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What exactly is Billy Beane thinking?

Last column, I promised that I would explain why the Oakland A’s traded away their “aces”, Tim Hudson and Mark Mulder. We have to go back to 2003 and look at Barry Zito for the answer. Zito finished the season with a 3.30 ERA in 231 innings, not quite as good as his 2002 Cy Young campaign, but still top-ten in the majors.

But something was rotten in Zito’s underlying record – his strikeout rates from 2001-2003 had fallen from 8.6 to 7.1 and then 5.7. Normally, a pitcher with a falling strikeout rate runs into trouble because he gives up more batted balls and thus more hits. But Barry’s defense saved him – his 2003 batting average on balls in play (BIPA) was .233, the lowest in the league. Oakland’s overall defense was good, but the BIPA against them was .285. So Zito got very lucky and put up good stats anyways.

Oakland management knew all of this. They knew Barry Zito was headed for a huge decline in 2004, but they stood pat and refused to entertain any trade offers from teams that over-valued him. And so they paid $3 million to watch him be average. A team that prided itself on finding undervalued players was suddenly stuck with an overvalued one. Maybe the A’s kept Zito for P.R. reasons; maybe every other team thinks he’s so nuts that they didn’t offer up much in trade. It doesn’t matter – the A’s were determined not to make the same mistake again.

The first to go was Tim Hudson. Huddy’s been suffering from the same strikeout decline as Zito. As a rookie, he struck out 8.7 batters per 9 innings. Over three years, he dropped to 6.0. And last year, he was at just 4.9. But somehow he still posted a 3.53 ERA. How did he do it? His BIPA was just average, but he did three important things that made up for not striking people out anymore. First, he cut his walk rate for the fifth straight season. On its own, this is a good sign, but it can’t make up for declines in other areas forever. Second, he gave up only 8 home runs all season, with a run of 13 straight starts without a long ball. Randy Johnson’s longest streak in the last three years is just five games. Hudson’s a great pitcher, but keeping the ball in the park for 90 straight innings is not something he does every year. Third, he posted a career-best groundball ratio. He’s always been good, but he was 10% better last year. He can be expected to swing back to his career average in 2005. Instead of Greg Maddux, Hudson’s unfortunate downside looks like Derek Lowe or Mike Hampton, which isn’t worth $6 million.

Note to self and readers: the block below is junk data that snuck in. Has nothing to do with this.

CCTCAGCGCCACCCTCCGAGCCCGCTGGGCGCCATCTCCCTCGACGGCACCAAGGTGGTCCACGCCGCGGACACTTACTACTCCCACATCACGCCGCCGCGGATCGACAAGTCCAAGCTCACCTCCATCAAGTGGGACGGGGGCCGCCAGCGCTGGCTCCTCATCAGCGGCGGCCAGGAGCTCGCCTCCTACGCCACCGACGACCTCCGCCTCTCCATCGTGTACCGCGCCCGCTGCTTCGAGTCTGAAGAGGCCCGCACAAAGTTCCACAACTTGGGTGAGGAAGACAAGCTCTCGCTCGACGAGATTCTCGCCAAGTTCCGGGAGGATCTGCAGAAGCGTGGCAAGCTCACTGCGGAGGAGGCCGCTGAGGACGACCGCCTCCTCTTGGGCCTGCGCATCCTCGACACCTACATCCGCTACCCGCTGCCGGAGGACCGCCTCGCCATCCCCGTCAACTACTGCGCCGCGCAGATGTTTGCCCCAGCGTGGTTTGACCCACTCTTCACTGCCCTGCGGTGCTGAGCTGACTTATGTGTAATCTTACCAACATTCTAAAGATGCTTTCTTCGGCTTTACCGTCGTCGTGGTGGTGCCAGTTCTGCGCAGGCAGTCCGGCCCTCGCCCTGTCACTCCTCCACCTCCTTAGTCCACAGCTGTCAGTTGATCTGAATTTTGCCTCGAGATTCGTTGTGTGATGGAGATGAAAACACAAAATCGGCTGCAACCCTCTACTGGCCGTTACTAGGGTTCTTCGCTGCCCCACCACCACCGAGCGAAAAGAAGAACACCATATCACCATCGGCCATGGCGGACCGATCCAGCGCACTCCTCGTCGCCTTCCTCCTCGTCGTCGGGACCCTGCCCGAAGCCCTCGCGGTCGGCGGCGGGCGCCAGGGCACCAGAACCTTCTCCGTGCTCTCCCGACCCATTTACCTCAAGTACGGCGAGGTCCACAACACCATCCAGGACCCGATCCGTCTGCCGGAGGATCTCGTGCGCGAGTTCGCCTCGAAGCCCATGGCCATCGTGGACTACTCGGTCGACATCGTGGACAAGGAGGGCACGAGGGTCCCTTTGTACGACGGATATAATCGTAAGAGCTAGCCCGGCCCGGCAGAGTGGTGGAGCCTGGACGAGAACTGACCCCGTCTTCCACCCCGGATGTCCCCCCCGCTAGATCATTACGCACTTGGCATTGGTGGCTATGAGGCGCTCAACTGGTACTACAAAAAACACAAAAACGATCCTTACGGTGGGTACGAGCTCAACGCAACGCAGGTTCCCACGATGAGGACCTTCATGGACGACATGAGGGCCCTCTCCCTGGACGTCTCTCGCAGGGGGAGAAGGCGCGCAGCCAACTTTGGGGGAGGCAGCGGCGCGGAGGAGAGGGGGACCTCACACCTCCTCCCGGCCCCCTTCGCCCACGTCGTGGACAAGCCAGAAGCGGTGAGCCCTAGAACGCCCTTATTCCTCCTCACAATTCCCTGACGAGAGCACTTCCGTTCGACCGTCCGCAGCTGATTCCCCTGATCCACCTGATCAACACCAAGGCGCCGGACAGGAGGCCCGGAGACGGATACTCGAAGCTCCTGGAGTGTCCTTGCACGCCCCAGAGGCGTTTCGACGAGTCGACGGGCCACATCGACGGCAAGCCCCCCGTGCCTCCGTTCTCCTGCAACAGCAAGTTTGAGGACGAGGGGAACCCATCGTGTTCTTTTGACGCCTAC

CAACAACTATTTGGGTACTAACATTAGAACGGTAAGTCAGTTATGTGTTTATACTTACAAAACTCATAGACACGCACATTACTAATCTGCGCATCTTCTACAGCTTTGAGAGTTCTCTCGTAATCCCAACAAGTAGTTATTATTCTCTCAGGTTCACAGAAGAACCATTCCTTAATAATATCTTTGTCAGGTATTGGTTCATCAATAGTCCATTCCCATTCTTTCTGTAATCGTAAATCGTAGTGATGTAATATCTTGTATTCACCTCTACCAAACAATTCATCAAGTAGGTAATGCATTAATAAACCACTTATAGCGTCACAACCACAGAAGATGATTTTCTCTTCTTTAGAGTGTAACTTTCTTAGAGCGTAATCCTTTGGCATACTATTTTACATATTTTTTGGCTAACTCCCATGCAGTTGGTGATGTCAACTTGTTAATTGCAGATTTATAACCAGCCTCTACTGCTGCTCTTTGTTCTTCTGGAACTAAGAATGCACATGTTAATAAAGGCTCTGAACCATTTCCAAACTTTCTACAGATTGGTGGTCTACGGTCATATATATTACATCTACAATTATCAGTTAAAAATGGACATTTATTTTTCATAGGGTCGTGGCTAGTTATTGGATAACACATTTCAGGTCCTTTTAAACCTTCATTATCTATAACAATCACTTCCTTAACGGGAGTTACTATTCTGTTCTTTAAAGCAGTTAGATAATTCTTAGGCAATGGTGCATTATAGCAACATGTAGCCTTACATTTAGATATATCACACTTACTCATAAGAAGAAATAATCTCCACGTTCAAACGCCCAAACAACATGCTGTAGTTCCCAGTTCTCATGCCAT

Mulder’s health is a much bigger concern. He spent time on the DL in 2000 (herniated disc), 2002 (strained forearm) and 2003 (stress fracture.) And his 6.13 ERA in the second half of 2004 was painful to watch. This makes Mulder not quite a sure thing in 2005 – better odds than a Richie Sexson comeback, but not great. He would have made $6 million this year, and after carrying the injury-plagued Jermaine Dye’s bloated salary for several years, the A’s were not ready to take on any similar risks.

In the past, presented with players who weren’t a sure thing, like Jason Giambi, Jason Isringhausen or Miguel Tejada, the A’s simply let them walk as free agents. The compensation draft picks they received contributed to the tremendous 2001 and 2002 drafts where they selected Nick Swisher, Bobby Crosby, Jeremy Bonderman and Joe Blanton. But faced with fellow Moneyball GMs Paul DePodesta, Theo Epstein and J.P. Ricciardi competing for the same picks in 2004, the A’s decided to go the trade route instead. They got three 24 year-old guys with high strikeout rates and good control; a journeyman reliever with a great fastball; a backup outfielder; and the best prospect in the Cardinals’ farm system. Is it a good deal for the A’s? Only time will tell – but remember that everyone predicted disaster when the A’s let their free agents walk. And who would you rather have today – Giambi, Izzy and Tejada? Or Swisher, Crosby, Blanton and $20 million to spend on other players?